Since Start Global we now have a very clear idea on what we need investment for now, next round and the one after that. It takes a lot of financial forecasting, planning, time and effort to do this, then you have to explain it simply. Then simpler again, then even more simply again than it was previously.
The Path to Success
The panel for the final was Scottish Enterprise high growth unit Eleanor Mitchell, Alison Rose Head of Commercial Banking at RBS, Bill Morrow from Angels Den, Sir Tom Hunter & Kevin Dorren from the rapidly growing Diet Chef. I was confident Eleanor & Alison would understand my pitch having pitched and consulted at RBS & Scottish Enterprise many times before I understand the organisations well. I had met Raymond McLennan from Angels Den’s several times previously, but not Bill Morrow. I had pitched to Kevin Dorren & Sir Tom before and they were the two I was least confident would invest in my tech business with them both being more retail and consumer focussed.
Sir Tom Hunter is a huge inspiration to me. As an insight I urge to you watch this speech from the event on how to create a better Scotland & especially one of London Business School’s most popular talks on how he created Sports Division, became a billionaire and following Carnegie’s philanthropist example. On the final day, minutes before my pitch I met Sir Tom Hunter in the preparation area. I was very flattered to hear him say he remembered my submission and was very impressed by the application. I thanked him but remembered previously pitching nooQ to him at Entrepreneurial Spark 18 months previously where it delivered one of the worst pitches I have ever done. I barely got my name out and tried not to be too rehearsed but a casual conversation pitch and failed spectacularly to do either. I was hoping this was a good sign but didn’t want to get too presumptuous.
My strategy was keep it very, very simple making sure nooQ was explained simply enough, which in two years doing it, there is always at least one of five doesn’t get it. In the pitch focus mainly on the product and leave some points out of the three minutes, so they would definitely be asked in the Q&A. Then to be very prepared on my on my numbers, plans for my use of money, the market and competition. In previous rounds and investor panel pitches, I used to worry a lot more about every possible question that may come up, in general judges especially with large audiences want to be fair and not interested in embarrassing or criticizing you. They may be harsher with their judgements and review comments afterwards but that is essential feedback I always take on board & learn from.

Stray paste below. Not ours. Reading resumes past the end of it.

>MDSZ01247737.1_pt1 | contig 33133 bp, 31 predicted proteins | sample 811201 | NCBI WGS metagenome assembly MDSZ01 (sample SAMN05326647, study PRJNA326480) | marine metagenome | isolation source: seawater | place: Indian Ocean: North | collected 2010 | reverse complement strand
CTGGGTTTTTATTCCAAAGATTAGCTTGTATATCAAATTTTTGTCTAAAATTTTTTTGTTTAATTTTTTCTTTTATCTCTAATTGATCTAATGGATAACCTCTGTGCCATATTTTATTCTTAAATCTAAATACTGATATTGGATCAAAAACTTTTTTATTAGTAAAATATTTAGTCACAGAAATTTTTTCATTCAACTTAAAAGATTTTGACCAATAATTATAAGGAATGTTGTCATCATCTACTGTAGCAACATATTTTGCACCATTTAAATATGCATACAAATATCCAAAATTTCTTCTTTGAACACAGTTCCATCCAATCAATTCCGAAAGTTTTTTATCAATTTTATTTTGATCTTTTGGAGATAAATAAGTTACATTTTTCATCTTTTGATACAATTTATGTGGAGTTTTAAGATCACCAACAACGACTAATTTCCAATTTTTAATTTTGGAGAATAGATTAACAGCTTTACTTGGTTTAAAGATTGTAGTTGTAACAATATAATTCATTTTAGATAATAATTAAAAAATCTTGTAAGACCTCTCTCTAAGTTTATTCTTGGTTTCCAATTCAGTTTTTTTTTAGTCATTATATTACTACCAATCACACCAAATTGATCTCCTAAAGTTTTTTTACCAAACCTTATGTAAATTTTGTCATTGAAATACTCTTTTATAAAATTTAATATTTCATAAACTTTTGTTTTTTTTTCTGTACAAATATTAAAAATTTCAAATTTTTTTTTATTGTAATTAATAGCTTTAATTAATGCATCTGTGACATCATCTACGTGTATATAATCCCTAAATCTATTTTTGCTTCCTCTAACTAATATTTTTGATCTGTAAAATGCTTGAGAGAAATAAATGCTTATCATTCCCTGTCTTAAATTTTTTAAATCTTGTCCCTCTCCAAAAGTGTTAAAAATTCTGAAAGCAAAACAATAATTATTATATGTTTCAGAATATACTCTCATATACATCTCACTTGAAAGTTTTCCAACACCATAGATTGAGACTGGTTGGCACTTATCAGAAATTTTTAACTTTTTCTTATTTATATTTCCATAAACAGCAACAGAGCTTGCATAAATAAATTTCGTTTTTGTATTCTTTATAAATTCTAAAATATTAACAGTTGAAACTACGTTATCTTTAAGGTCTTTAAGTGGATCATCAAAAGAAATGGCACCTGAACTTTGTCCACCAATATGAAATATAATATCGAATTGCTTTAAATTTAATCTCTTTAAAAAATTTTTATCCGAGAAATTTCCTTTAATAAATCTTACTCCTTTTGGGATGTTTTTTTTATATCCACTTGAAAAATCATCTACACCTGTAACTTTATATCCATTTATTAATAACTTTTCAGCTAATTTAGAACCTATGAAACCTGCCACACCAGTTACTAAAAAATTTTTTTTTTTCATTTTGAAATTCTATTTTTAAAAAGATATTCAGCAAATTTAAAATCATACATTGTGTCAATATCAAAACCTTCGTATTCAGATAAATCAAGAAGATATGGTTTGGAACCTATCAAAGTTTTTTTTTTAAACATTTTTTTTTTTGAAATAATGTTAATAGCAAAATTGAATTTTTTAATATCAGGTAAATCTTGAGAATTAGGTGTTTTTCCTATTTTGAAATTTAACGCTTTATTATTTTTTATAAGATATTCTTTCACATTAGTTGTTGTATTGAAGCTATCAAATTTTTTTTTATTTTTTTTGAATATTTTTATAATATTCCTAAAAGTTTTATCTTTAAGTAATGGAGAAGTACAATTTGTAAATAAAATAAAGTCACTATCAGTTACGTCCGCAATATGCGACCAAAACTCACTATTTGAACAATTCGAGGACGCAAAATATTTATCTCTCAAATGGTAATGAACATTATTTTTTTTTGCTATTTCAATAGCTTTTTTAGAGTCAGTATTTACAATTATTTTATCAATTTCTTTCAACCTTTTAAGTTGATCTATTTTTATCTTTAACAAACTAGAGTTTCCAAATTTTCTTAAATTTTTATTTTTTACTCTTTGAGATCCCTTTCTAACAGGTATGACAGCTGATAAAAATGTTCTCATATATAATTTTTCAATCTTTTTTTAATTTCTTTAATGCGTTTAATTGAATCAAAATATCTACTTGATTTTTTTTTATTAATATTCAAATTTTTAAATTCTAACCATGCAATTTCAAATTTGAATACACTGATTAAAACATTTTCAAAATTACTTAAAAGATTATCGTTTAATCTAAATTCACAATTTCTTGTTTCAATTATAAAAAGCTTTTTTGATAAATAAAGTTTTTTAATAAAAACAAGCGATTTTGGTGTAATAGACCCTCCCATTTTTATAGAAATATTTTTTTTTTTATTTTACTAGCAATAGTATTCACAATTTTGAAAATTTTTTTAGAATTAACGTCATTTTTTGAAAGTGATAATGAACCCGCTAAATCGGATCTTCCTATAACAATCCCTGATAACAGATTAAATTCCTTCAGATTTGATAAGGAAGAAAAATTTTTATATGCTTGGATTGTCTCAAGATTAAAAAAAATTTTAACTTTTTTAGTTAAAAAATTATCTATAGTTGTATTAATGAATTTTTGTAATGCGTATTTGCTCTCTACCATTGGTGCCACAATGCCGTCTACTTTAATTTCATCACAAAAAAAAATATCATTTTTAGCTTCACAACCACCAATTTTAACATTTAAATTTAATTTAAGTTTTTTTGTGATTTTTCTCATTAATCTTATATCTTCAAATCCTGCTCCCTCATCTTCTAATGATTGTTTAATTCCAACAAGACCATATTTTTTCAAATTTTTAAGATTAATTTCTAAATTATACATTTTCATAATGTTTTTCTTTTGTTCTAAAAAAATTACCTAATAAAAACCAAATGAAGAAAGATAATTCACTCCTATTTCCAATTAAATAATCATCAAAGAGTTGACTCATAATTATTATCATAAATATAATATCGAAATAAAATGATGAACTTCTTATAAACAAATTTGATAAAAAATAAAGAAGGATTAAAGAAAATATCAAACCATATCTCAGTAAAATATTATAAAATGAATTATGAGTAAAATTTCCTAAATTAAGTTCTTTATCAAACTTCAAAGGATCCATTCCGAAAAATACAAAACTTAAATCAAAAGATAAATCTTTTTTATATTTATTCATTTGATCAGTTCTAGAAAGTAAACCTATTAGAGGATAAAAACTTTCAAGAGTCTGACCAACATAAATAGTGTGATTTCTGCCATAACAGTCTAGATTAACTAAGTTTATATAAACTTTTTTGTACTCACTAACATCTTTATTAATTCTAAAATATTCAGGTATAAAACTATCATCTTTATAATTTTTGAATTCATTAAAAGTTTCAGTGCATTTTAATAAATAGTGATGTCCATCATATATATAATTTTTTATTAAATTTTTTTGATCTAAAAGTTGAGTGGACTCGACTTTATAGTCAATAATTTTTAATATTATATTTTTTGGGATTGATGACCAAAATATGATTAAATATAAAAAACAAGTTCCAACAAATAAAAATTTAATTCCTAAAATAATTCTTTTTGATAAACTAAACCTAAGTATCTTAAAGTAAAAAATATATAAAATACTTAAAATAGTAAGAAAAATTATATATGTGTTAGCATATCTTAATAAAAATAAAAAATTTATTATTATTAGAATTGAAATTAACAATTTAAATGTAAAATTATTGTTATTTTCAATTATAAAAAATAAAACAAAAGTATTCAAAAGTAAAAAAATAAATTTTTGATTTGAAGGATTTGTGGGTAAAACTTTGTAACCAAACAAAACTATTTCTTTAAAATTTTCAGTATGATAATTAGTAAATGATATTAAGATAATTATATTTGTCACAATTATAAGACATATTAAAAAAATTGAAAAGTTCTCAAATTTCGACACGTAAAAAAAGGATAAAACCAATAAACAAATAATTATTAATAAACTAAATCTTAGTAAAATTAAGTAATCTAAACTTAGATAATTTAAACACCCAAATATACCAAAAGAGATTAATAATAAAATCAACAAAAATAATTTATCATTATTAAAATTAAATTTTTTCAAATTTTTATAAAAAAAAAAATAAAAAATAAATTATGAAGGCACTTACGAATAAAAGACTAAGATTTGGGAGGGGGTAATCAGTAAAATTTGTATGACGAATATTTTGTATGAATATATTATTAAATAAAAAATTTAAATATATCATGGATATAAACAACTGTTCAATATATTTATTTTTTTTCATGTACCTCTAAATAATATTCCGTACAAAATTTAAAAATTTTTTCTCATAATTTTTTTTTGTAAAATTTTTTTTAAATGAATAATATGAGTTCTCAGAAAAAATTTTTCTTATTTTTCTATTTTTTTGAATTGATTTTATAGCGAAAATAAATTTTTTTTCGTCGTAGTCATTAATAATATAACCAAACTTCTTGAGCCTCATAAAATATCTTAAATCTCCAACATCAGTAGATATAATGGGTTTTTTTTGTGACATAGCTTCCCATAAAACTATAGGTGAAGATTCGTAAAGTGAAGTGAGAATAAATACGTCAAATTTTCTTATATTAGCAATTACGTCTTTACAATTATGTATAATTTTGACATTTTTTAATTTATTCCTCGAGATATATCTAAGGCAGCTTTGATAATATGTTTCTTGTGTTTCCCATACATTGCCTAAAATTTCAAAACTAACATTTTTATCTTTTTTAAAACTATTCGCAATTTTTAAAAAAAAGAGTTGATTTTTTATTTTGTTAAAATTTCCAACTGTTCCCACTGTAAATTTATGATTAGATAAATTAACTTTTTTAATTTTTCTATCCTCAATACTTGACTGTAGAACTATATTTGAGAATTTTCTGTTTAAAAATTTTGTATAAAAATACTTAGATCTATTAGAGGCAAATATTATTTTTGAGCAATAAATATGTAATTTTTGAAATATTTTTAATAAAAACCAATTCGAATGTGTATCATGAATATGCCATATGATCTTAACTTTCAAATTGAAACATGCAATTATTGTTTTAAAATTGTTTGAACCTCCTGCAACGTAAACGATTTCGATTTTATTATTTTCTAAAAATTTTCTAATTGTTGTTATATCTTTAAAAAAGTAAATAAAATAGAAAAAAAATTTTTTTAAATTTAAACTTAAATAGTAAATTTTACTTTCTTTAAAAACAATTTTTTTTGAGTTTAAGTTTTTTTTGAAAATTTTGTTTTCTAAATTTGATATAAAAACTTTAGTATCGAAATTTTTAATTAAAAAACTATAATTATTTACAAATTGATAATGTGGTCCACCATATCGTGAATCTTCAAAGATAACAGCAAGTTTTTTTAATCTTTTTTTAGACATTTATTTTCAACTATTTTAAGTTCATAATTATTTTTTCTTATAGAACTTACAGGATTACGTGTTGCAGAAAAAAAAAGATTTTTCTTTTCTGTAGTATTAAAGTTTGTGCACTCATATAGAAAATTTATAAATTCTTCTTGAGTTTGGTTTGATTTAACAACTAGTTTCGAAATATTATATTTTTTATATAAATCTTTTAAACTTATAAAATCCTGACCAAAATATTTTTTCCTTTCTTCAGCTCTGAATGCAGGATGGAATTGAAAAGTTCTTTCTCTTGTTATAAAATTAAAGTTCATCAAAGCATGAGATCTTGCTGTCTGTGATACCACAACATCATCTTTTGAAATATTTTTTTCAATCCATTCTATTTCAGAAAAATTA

went very well, no questions on not understanding the product (which
for us, with a technology that is ahead of the market is a huge thing)
and no-one noticed my leg shaking like fury with adrenaline. I even
managed to ad-lib & suggest in the Q&A that Eleanor might want
to use nooQ to turn down the volume on Sir Tom, much to the audience
amusement. After the pitch I went back to the office to work for the
afternoon, to try to take my mind off it & returned for the evening
Seven hours later, the judges announced there would be 16 winners receiving £800k funding, hinting most winners had applied several times previously. A good sign. The next two hours were the polar opposite, not pleasant at all, a gut wrenching, palm sweating, time crawling wait. Winner after winner was announced, no tech companies, no predictable pattern, confidence was plummeting. After 13 winners had been announced I was feeling a mixture anxiety, déjà vu and surely not again. I remember Donnie McLean of Eat Balanced telling me he was announced last of all Edge winners when he won, and going thru similar turmoil.
With only a few trophies left on the table, Gordon Merrylees then killed my immediate thoughts of failure & announced nooQ had won £32k of funding. Sir Tom Hunter congratulated me on stage and said my pitch was excellent. What a huge feeling of relief. It does add drama for everyone else in the room, but it is far from pleasant when it means something your immediate future depends on.
We are delighted to win this award and even more excited to speed up improvements to our marketing, our product and growing nooQ faster!